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Airline Union Protests Planned AA Job Outsourcing

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MIAMI (CBSMiami) — One day before laid off American Airlines employees will hit the unemployment line, union leaders protested at Miami International Airport. They passed out flyers to passengers warning them about the cuts to its labor force.

Last month, American Airlines sent out about 1,500 pink slips to employees angering airline union leaders.

“It’s like you poured your life and your soul into something for a long time and after all those years they acted like you did nothing, like you were a nobody,” said a laid off cargo agent who didn’t want to be identified.

According to American Airlines, about 300 people accepted buyouts or early retirement packages as of Thursday afternoon. About another 100 will be involuntarily laid off in Miami.

American Airlines Spokeswoman Martha Pantin said its a necessary evil to save 9,000 jobs.

“Unfortunately it’s a very difficult process for American and for all of us as employees,” said Pantin. “But it is a necessary step that needs to be taken to preserve the jobs of a bigger amount of people and its also a necessary step that needs to be taken for the future of American Airlines to be competitive.”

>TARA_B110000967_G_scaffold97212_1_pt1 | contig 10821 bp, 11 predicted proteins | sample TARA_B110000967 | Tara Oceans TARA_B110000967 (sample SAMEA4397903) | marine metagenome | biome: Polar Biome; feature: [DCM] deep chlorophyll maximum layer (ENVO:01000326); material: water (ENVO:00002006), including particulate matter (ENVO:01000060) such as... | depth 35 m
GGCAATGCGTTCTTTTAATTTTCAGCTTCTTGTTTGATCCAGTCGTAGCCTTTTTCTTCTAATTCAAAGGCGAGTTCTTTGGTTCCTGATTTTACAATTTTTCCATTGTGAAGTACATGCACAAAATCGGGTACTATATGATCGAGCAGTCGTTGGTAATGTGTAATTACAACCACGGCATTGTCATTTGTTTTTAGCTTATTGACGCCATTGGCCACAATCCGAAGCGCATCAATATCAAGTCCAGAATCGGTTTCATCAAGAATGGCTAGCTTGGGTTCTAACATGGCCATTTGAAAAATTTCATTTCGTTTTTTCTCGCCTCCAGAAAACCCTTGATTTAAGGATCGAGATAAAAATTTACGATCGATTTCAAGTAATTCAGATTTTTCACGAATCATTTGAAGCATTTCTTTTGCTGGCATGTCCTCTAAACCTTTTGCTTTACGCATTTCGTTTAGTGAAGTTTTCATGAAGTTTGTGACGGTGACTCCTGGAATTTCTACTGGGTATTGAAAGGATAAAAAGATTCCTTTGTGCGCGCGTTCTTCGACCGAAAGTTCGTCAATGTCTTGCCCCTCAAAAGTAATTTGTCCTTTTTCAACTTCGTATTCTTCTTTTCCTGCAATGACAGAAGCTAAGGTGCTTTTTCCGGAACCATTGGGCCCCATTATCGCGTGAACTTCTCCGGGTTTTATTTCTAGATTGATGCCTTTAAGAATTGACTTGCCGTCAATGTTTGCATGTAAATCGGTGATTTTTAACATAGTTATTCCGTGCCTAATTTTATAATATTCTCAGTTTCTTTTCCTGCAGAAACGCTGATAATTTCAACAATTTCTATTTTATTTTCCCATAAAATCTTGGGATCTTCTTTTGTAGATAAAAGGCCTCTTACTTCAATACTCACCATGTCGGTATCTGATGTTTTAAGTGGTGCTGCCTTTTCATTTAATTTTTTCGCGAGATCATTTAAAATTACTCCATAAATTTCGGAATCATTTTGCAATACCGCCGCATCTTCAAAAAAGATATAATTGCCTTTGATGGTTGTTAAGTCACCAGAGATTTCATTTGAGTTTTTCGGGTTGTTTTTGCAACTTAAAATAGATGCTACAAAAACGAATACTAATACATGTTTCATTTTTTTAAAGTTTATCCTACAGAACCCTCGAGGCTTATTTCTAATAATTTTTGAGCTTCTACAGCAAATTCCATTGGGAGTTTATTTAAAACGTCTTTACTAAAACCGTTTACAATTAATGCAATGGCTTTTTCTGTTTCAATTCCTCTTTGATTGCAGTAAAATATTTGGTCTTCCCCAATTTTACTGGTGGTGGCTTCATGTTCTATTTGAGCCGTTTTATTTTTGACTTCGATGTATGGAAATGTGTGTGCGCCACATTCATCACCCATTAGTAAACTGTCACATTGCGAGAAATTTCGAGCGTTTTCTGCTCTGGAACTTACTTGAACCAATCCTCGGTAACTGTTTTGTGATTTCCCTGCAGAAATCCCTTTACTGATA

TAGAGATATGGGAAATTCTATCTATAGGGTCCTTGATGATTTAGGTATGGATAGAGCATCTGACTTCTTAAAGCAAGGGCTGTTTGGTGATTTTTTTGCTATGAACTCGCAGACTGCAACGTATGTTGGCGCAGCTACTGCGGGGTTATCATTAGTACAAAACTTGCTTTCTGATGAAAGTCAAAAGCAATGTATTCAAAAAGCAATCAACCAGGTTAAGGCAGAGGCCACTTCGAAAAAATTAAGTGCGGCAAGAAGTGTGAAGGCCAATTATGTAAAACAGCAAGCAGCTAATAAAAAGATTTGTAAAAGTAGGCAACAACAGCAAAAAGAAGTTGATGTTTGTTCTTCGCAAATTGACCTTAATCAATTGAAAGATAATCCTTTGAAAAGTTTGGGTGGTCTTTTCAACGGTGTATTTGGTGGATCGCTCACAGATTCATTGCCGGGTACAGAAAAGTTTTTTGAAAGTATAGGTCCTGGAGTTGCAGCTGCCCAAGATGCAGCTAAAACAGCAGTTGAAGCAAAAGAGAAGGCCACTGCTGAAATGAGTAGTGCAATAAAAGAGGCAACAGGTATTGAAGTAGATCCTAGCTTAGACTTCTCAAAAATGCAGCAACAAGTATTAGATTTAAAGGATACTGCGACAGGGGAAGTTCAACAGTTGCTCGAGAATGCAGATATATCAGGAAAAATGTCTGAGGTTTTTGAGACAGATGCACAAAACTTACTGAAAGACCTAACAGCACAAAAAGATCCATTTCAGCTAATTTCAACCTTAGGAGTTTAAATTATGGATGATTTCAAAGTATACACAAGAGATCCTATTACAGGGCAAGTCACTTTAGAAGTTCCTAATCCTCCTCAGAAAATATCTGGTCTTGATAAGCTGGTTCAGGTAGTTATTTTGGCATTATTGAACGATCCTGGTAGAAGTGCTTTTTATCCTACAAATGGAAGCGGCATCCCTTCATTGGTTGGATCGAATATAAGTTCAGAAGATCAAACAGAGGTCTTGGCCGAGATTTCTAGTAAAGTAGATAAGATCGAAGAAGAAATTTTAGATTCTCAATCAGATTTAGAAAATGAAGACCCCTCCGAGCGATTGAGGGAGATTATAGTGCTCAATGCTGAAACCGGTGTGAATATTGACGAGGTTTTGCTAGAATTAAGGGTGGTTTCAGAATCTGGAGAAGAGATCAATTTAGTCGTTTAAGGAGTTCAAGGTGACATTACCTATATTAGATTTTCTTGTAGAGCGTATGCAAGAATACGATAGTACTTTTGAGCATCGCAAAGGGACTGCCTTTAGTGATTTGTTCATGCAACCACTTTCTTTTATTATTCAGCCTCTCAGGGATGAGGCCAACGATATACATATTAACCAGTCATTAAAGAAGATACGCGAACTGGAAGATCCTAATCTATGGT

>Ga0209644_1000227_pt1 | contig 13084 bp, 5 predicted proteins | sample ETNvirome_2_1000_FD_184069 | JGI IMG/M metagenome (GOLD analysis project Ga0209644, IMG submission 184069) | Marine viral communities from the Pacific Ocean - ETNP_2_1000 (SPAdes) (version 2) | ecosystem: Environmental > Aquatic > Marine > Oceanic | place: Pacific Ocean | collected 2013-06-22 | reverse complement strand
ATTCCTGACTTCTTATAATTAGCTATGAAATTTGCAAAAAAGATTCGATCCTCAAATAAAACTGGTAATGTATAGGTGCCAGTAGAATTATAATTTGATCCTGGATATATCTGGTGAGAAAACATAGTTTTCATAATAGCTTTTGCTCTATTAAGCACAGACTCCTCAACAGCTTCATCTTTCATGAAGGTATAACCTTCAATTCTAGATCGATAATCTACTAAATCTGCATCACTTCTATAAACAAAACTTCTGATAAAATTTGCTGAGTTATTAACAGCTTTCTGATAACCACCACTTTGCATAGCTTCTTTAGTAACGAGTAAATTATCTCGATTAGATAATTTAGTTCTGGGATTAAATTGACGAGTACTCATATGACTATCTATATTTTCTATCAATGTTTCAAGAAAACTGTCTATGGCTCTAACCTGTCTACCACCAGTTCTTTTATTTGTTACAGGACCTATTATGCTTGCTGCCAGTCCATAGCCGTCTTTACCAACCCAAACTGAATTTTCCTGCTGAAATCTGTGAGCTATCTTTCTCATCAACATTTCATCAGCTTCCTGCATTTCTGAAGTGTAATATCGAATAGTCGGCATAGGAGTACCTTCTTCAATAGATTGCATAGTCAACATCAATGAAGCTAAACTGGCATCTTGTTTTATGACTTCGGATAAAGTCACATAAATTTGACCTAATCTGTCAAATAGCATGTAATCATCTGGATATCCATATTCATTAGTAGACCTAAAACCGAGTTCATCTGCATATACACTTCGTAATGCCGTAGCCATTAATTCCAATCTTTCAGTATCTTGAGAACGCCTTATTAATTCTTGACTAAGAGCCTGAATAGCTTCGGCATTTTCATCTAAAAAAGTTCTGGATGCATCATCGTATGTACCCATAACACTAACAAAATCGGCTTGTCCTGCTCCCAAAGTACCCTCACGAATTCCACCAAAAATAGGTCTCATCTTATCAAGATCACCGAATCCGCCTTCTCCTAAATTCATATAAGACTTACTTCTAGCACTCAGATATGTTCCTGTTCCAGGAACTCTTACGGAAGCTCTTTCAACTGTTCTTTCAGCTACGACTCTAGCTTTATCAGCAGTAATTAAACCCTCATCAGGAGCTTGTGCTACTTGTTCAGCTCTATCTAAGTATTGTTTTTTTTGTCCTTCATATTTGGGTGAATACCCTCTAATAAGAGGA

Union leaders said their top concern is that vital duties such as maintenance, international security and baggage handling will be outsourced to minimum-wage contractors that have no vested interest in American Airlines.

They said workers at these poverty-wage jobs will be unable to keep up with mortgage payments or spend money in the community.

Following the mid-September layoffs notice, passengers were quick to express their unhappiness to CBS4.

“They started going up on ticket prices, bags and what have you so they should be able to find the money to keep people employed,” passenger Felix Murray told CBS4′s Natalia Zea.

Passenger Scarlet Gonzalez said she was worried the cuts could mean even longer lines at the airport.

“It’s gonna take you twice as long to get to where you need to be,” Gonzalez told CBS4.

The possible “furloughs” are slated to begin by the middle of November and end in mid-December.

American Airlines defended the layoff decision.

“Through restructuring, American Airlines has worked to lower our costs through sustainable, structural changes. Unfortunately, it was clear from the beginning that this would involve job loss. While any job loss is difficult, we now expect the need to furlough only about one-third of our original estimate as a result of these efforts and other progress on our restructuring plans,” American Airlines spokesman Bruce Hicks told CBS4 in a statement on Sep. 19.

American employs about 9,000 workers in South Florida and the hub at Miami International Airport is believed to be the 2nd largest for the company nationwide.

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